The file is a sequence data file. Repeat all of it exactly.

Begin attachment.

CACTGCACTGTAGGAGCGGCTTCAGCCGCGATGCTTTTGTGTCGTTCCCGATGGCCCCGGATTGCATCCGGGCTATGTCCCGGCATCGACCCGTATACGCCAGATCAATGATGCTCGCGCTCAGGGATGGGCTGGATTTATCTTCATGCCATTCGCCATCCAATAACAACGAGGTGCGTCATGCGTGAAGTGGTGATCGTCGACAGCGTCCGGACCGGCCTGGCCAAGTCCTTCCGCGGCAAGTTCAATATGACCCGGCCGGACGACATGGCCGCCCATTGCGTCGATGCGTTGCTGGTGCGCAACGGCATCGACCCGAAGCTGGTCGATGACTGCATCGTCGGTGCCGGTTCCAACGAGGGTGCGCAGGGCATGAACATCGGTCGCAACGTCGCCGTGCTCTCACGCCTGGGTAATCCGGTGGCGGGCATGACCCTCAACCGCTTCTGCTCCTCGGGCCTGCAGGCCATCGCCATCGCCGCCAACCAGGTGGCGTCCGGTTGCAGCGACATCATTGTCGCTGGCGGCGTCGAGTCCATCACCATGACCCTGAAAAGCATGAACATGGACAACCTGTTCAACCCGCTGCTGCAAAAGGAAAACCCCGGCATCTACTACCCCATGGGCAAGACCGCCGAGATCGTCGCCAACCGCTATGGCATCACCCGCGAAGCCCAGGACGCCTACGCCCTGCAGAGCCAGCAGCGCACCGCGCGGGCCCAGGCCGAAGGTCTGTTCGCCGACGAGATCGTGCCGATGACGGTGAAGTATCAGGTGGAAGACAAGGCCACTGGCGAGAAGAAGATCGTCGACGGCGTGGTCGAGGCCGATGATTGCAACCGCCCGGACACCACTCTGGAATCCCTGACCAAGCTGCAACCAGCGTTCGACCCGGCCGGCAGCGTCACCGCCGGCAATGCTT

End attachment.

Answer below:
CACTGCACTGTAGGAGCGGCTTCAGCCGCGATGCTTTTGTGTCGTTCCCGATGGCCCCGGATTGCATCCGGGCTATGTCCCGGCATCGACCCGTATACGCCAGATCAATGATGCTCGCGCTCAGGGATGGGCTGGATTTATCTTCATGCCATTCGCCATCCAATAACAACGAGGTGCGTCATGCGTGAAGTGGTGATCGTCGACAGCGTCCGGACCGGCCTGGCCAAGTCCTTCCGCGGCAAGTTCAATATGACCCGGCCGGACGACATGGCCGCCCATTGCGTCGATGCGTTGCTGGTGCGCAACGGCATCGACCCGAAGCTGGTCGATGACTGCATCGTCGGTGCCGGTTCCAACGAGGGTGCGCAGGGCATGAACATCGGTCGCAACGTCGCCGTGCTCTCACGCCTGGGTAATCCGGTGGCGGGCATGACCCTCAACCGCTTCTGCTCCTCGGGCCTGCAGGCCATCGCCATCGCCGCCAACCAGGTGGCGTCCGGTTGCAGCGACATCATTGTCGCTGGCGGCGTCGAGTCCATCACCATGACCCTGAAAAGCATGAACATGGACAACCTGTTCAACCCGCTGCTGCAAAAGGAAAACCCCGGCATCTACTACCCCATGGGCAAGACCGCCGAGATCGTCGCCAACCGCTATGGCATCACCCGCGAAGCCCAGGACGCCTACGCCCTGCAGAGCCAGCAGCGCACCGCGCGGGCCCAGGCCGAAGGTCTGTTCGCCGACGAGATCGTGCCGATGACGGTGAAGTATCAGGTGGAAGACAAGGCCACTGGCGAGAAGAAGATCGTCGACGGCGTGGTCGAGGCCGATGATTGCAACCGCCCGGACACCACTCTGGAATCCCTGACCAAGCTGCAACCAGCGTTCGACCCGGCCGGCAGCGTCACCGCCGGCAATGCTT